Following a successful pilot in Greater Manchester, the Royal Society for Public Health (RSPH) has invited local authorities across the UK to take part in the ‘Communities in Charge of Alcohol’ (CICA) programme – a community centred approach to reducing alcohol harm through evidence-based interventions.

The pioneering pilot programme, which was evaluated by a team led by the University of Salford, delivered the first alcohol focused health champion role of its kind between 2017-19.

The programme recruits and trains networks of locally engaged and RSPH accredited ‘Alcohol Health Champions’ (AHCs) – local residents who learn skills to address issues around alcohol consumption in their communities.

Volunteers are recruited through local authority channels and community networks, and take part in a two-day training programme, designed by the RSPH and their Greater Manchester collaboration partners. The programme uses a cascade, or Train-the-Trainer model, whereby newly trained AHCs in each intervention area deliver at least one cascade training event.

This delivery is targeted predominantly at untrained members of the local communities, creating a cohort of second generation AHCs embedded within their communities. This Train-the-Trainer model provides long term sustainability to the building of support networks and local activism around alcohol issues within communities.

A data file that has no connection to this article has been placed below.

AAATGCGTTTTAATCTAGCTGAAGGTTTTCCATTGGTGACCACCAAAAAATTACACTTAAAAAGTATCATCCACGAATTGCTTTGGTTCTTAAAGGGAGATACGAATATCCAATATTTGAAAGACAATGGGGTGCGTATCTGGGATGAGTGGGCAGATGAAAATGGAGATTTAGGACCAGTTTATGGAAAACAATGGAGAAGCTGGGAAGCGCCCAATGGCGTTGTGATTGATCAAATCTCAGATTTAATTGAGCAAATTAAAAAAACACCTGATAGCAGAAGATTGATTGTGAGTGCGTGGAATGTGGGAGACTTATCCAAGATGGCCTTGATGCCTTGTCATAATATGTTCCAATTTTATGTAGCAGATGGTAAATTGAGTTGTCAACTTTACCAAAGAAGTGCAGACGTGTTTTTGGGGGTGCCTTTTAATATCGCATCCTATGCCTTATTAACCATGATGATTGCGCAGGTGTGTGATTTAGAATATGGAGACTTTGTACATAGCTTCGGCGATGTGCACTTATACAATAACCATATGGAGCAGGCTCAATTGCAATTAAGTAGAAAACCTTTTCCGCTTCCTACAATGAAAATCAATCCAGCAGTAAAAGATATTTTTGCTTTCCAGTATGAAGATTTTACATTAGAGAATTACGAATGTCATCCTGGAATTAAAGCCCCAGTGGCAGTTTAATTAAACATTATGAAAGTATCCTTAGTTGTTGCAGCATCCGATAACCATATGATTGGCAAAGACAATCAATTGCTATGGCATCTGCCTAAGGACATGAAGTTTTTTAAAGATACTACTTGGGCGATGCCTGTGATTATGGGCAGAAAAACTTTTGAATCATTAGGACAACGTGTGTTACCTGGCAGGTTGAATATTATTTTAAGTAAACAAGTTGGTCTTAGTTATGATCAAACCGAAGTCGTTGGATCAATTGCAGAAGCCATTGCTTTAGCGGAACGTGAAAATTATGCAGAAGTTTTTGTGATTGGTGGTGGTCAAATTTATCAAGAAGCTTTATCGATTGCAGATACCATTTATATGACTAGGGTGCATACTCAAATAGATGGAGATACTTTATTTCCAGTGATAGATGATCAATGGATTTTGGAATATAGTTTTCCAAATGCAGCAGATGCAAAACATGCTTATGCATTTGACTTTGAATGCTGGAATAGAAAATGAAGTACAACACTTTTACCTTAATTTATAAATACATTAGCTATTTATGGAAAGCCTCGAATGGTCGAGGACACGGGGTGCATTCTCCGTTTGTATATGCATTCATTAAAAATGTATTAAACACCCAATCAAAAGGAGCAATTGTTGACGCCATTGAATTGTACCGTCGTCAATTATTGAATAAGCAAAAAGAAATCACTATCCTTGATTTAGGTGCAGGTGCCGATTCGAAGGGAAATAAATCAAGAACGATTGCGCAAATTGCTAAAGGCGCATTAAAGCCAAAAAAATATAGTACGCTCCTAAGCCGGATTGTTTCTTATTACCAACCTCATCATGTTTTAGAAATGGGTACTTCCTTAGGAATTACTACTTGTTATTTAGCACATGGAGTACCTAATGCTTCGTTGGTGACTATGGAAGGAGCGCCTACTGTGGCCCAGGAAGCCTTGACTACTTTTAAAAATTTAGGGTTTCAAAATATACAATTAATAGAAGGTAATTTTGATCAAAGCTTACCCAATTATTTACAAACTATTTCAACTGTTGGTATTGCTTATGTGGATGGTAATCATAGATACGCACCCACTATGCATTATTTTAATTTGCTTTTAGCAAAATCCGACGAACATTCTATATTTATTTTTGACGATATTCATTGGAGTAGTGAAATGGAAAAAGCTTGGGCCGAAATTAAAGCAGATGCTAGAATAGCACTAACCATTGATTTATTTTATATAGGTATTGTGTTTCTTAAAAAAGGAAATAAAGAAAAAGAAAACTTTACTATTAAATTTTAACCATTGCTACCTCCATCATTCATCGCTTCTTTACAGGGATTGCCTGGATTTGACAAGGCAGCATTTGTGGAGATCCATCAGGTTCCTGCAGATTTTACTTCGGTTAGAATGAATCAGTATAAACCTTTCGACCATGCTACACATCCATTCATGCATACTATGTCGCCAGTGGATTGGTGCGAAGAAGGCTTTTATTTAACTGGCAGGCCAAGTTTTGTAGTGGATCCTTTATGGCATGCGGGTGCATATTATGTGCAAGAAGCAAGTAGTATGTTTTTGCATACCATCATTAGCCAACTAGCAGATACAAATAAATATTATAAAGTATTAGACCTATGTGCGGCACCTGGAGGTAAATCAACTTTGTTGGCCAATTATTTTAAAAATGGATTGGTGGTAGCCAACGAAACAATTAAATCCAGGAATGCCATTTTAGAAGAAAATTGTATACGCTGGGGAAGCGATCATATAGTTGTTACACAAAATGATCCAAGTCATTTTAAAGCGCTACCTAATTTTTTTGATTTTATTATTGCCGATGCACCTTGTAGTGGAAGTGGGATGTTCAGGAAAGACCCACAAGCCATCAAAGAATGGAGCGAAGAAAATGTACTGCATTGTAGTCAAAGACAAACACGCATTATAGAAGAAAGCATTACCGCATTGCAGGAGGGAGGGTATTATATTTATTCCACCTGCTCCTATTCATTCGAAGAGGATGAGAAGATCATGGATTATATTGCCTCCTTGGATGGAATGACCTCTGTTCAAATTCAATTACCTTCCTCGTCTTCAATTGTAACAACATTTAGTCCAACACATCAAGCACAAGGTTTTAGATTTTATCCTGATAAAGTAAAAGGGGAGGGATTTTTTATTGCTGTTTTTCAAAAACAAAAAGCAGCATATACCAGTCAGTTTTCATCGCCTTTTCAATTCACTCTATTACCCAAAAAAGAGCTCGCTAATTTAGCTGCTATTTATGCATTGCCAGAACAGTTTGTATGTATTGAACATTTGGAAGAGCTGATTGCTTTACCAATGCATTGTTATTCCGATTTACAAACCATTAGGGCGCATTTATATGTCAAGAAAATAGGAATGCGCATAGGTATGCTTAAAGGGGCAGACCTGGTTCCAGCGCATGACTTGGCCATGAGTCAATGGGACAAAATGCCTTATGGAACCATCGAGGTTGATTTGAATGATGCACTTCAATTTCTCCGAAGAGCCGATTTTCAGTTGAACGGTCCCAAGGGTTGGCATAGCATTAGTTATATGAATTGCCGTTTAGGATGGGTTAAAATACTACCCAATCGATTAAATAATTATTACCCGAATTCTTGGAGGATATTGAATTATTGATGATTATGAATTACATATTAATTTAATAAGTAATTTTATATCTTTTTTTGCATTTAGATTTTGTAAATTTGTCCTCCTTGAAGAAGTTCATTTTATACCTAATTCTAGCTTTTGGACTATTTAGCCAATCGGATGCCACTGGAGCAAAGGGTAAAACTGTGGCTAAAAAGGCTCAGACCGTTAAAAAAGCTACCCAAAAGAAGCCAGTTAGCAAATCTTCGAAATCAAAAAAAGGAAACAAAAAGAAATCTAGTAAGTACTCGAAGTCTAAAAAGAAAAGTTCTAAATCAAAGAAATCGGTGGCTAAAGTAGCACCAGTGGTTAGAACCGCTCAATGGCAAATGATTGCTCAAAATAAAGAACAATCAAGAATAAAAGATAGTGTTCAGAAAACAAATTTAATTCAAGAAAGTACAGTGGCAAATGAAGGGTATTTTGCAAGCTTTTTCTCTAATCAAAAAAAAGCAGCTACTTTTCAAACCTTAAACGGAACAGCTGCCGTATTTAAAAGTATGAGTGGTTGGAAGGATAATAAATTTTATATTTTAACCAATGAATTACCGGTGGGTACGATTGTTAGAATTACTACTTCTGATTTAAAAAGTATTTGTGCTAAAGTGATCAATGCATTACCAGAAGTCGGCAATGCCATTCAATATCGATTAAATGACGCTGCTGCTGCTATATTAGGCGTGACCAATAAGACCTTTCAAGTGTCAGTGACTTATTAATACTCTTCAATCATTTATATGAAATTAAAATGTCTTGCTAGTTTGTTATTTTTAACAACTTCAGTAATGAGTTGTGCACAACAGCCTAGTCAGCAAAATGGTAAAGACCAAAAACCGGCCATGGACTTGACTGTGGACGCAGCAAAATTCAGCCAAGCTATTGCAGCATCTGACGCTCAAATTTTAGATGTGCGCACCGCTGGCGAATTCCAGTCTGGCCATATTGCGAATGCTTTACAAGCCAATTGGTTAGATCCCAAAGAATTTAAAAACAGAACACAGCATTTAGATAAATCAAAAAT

Kiran Kenth, Director of National and Regional Programmes, commented:
“Following the huge success of CICA in Greater Manchester, we are delighted to roll-out this ground-breaking programme and equip Community Alcohol Champions across the country with the resources and skills needed to empower individuals and communities to take back control of their alcohol consumption. CICA offers not only training, but direct action in local communities. The grass-roots approach that this innovative programme takes offers vital support to communities in the long-term.”



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